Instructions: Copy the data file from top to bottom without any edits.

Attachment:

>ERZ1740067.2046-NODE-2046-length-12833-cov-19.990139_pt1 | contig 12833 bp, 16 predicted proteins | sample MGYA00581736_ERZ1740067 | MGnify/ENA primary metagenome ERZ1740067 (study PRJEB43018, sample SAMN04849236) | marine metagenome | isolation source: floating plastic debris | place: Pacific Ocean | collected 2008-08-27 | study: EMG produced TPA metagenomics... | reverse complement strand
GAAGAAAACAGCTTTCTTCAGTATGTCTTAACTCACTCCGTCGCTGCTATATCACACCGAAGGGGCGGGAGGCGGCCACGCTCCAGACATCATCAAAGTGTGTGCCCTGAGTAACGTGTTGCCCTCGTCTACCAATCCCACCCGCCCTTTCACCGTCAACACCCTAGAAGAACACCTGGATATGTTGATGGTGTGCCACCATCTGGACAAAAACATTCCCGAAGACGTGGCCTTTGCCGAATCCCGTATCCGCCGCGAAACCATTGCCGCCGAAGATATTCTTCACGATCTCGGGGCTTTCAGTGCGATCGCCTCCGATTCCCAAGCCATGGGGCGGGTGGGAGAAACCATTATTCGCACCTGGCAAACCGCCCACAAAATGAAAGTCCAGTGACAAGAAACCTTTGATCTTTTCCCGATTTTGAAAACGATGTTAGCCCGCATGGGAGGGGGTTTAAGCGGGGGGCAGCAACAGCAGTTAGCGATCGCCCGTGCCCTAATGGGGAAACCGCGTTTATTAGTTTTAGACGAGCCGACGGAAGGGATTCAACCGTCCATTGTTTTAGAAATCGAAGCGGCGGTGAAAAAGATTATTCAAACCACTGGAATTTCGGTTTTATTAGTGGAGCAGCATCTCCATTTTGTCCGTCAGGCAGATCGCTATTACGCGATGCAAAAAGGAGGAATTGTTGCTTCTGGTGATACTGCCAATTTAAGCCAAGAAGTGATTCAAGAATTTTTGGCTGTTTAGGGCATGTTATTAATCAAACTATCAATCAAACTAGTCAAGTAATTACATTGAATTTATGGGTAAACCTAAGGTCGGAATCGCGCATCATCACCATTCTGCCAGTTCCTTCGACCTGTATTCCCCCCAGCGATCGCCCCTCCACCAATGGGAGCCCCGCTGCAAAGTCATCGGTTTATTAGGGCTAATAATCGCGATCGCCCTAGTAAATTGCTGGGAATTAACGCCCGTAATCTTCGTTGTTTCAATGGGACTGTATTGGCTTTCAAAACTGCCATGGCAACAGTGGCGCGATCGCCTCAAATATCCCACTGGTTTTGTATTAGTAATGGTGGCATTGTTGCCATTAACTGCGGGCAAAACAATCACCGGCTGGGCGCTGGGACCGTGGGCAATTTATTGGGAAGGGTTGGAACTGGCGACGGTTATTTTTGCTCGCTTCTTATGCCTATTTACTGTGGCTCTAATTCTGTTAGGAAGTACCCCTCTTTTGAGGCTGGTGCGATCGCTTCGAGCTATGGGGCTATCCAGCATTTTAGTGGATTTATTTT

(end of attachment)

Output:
>ERZ1740067.2046-NODE-2046-length-12833-cov-19.990139_pt1 | contig 12833 bp, 16 predicted proteins | sample MGYA00581736_ERZ1740067 | MGnify/ENA primary metagenome ERZ1740067 (study PRJEB43018, sample SAMN04849236) | marine metagenome | isolation source: floating plastic debris | place: Pacific Ocean | collected 2008-08-27 | study: EMG produced TPA metagenomics... | reverse complement strand
GAAGAAAACAGCTTTCTTCAGTATGTCTTAACTCACTCCGTCGCTGCTATATCACACCGAAGGGGCGGGAGGCGGCCACGCTCCAGACATCATCAAAGTGTGTGCCCTGAGTAACGTGTTGCCCTCGTCTACCAATCCCACCCGCCCTTTCACCGTCAACACCCTAGAAGAACACCTGGATATGTTGATGGTGTGCCACCATCTGGACAAAAACATTCCCGAAGACGTGGCCTTTGCCGAATCCCGTATCCGCCGCGAAACCATTGCCGCCGAAGATATTCTTCACGATCTCGGGGCTTTCAGTGCGATCGCCTCCGATTCCCAAGCCATGGGGCGGGTGGGAGAAACCATTATTCGCACCTGGCAAACCGCCCACAAAATGAAAGTCCAGTGACAAGAAACCTTTGATCTTTTCCCGATTTTGAAAACGATGTTAGCCCGCATGGGAGGGGGTTTAAGCGGGGGGCAGCAACAGCAGTTAGCGATCGCCCGTGCCCTAATGGGGAAACCGCGTTTATTAGTTTTAGACGAGCCGACGGAAGGGATTCAACCGTCCATTGTTTTAGAAATCGAAGCGGCGGTGAAAAAGATTATTCAAACCACTGGAATTTCGGTTTTATTAGTGGAGCAGCATCTCCATTTTGTCCGTCAGGCAGATCGCTATTACGCGATGCAAAAAGGAGGAATTGTTGCTTCTGGTGATACTGCCAATTTAAGCCAAGAAGTGATTCAAGAATTTTTGGCTGTTTAGGGCATGTTATTAATCAAACTATCAATCAAACTAGTCAAGTAATTACATTGAATTTATGGGTAAACCTAAGGTCGGAATCGCGCATCATCACCATTCTGCCAGTTCCTTCGACCTGTATTCCCCCCAGCGATCGCCCCTCCACCAATGGGAGCCCCGCTGCAAAGTCATCGGTTTATTAGGGCTAATAATCGCGATCGCCCTAGTAAATTGCTGGGAATTAACGCCCGTAATCTTCGTTGTTTCAATGGGACTGTATTGGCTTTCAAAACTGCCATGGCAACAGTGGCGCGATCGCCTCAAATATCCCACTGGTTTTGTATTAGTAATGGTGGCATTGTTGCCATTAACTGCGGGCAAAACAATCACCGGCTGGGCGCTGGGACCGTGGGCAATTTATTGGGAAGGGTTGGAACTGGCGACGGTTATTTTTGCTCGCTTCTTATGCCTATTTACTGTGGCTCTAATTCTGTTAGGAAGTACCCCTCTTTTGAGGCTGGTGCGATCGCTTCGAGCTATGGGGCTATCCAGCATTTTAGTGGATTTATTTT